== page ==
I went for a hike on Sunday. I needed to get away, to take to the woods. I don’t know whether it’s a writer thing, or an introvert thing, or what, but like Robert Frost, I sometimes find myself with the need to take to the woods and bask in the silence of trees.
I’ve stopped watching the news, with all the noise and the opinions and the speculation. I did, though, read about the victims. I always do, when something so terrible happens. Because I want to think of them as people, not as symptoms of some larger, societal problem or as tools to promote an agenda. Sometimes I think every time someone reframes the story, the people get lost.
I wanted to acknowledge them as individuals, as human beings with hopes and dreams. A woman whose boyfriend was about to propose. A little boy who wanted to be a paleontologist. A little girl who loved horses. Teachers who put themselves between a gunman and their students. Children who still believed in Santa. Brothers, sisters, daughters, sons.
I thought about them as I walked. I thought about the horribleness in this world, the twenty piles of presents that will be unopened this Christmas. And I thought about the good.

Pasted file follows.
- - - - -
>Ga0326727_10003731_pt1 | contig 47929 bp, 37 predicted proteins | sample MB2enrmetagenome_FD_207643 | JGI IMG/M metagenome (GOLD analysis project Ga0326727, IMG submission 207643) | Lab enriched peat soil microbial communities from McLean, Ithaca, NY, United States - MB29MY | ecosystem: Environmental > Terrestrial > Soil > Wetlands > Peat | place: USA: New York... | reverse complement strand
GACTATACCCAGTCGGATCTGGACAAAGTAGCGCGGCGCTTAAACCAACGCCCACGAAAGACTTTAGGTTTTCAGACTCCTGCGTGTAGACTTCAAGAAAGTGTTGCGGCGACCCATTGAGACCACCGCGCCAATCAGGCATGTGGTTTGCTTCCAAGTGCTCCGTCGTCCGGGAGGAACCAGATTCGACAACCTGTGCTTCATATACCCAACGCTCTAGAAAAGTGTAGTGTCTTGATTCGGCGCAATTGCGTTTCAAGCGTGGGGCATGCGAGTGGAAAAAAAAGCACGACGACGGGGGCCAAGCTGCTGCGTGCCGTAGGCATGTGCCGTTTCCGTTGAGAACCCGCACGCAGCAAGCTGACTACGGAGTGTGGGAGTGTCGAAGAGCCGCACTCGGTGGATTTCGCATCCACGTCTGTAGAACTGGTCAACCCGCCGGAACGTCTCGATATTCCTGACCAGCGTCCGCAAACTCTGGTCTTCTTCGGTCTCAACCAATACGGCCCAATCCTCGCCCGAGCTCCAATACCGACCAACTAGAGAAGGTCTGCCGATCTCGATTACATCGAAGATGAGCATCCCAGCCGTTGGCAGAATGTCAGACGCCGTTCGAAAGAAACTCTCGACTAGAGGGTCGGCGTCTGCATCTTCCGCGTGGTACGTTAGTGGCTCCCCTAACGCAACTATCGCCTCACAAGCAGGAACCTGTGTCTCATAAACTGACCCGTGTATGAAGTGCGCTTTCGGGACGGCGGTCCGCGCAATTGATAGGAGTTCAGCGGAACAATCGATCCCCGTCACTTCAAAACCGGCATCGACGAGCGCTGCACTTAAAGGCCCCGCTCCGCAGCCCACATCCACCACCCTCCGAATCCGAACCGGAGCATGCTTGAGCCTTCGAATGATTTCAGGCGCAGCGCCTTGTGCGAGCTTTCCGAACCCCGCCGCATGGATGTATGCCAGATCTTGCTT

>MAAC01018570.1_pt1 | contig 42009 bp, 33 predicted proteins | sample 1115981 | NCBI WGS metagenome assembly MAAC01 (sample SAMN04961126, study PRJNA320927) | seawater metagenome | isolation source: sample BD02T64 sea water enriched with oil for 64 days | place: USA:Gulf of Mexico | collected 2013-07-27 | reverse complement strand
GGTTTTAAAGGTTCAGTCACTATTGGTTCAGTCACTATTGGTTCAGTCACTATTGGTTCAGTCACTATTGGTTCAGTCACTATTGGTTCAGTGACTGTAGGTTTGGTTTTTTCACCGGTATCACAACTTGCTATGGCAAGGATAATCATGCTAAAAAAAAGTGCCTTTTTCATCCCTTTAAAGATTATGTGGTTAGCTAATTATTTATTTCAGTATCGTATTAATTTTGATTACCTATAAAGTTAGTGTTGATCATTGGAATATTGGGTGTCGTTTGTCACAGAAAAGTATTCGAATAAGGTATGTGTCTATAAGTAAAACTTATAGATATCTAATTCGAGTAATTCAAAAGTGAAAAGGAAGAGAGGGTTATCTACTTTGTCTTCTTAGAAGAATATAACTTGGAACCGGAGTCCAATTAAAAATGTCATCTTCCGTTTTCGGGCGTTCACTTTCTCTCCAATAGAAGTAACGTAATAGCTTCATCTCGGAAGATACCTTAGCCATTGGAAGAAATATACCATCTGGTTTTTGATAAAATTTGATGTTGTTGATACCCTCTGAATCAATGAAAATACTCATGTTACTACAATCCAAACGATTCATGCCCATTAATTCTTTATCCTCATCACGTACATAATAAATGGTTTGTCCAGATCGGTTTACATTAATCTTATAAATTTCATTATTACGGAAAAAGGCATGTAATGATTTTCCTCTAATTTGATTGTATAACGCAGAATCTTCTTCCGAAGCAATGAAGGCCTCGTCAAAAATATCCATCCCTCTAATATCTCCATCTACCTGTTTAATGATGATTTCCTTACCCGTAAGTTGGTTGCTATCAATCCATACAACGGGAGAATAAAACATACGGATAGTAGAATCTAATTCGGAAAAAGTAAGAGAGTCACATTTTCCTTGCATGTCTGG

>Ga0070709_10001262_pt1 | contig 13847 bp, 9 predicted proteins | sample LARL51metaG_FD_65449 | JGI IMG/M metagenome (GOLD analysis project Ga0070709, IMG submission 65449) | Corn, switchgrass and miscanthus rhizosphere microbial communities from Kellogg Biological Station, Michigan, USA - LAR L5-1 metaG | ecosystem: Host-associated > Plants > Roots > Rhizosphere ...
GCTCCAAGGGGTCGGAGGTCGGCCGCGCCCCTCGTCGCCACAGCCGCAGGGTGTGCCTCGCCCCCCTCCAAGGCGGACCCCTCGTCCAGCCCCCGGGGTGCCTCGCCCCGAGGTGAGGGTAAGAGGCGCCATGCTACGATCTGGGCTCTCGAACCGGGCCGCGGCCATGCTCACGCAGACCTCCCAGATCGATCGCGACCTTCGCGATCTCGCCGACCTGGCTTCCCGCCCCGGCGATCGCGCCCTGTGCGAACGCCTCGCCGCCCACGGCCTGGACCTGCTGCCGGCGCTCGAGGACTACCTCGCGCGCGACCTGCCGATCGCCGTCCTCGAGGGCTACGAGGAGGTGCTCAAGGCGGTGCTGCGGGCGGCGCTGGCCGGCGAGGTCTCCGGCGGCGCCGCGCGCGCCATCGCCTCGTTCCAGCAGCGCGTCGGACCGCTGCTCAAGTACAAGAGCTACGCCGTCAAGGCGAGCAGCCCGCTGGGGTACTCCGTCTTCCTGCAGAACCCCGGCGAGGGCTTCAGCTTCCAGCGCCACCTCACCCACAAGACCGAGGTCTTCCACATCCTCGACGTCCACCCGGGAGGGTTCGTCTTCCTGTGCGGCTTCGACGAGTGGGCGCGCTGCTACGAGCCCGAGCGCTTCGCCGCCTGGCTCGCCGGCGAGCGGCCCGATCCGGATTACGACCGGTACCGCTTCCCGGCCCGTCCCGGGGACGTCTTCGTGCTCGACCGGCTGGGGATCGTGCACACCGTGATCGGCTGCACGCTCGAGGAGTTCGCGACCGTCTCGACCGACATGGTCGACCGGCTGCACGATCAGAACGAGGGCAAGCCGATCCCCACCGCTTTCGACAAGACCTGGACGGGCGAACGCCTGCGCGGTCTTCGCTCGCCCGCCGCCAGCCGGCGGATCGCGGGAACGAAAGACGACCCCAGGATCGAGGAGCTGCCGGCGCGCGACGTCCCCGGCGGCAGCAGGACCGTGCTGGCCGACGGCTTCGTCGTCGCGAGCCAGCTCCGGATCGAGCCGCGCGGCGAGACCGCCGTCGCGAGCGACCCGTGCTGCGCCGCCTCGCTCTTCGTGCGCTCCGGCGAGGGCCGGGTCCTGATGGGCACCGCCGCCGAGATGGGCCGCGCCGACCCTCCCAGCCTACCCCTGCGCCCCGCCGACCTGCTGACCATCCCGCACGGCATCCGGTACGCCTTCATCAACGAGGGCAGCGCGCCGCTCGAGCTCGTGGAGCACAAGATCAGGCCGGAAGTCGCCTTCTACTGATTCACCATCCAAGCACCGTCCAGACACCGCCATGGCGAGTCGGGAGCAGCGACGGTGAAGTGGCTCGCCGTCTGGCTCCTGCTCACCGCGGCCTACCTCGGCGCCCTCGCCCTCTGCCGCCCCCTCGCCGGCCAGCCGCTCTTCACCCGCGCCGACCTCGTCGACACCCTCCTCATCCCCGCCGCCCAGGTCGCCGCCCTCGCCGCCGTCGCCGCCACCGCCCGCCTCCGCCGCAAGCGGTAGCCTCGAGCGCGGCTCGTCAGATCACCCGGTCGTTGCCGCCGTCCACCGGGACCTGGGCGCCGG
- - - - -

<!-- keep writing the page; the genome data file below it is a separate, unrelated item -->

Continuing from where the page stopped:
Because even in tragedy, hope lives. And even in sorrow, joy is born.
Even while children were being murdered, new life was entering the world and people were celebrating life’s joys. And even when something huge and wonderful happens, someone is mourning a great loss.
The two are never far apart, sorrow and joy.
I wish we could rail against it, demand that only joy exist here. But darkness lives in this world. I’m not saying we shouldn’t fight it with all our souls, but I know that darkness is a part of this world.
It won’t always be, though. One day darkness will be vanquished. One day all that is twisted and upside-down about this world will be righted.
Until then, we live with hope. Not fear or anger or those other emotions that try to pull us into darkness. But hope—the light that, unlike individual lives, can never be extinguished.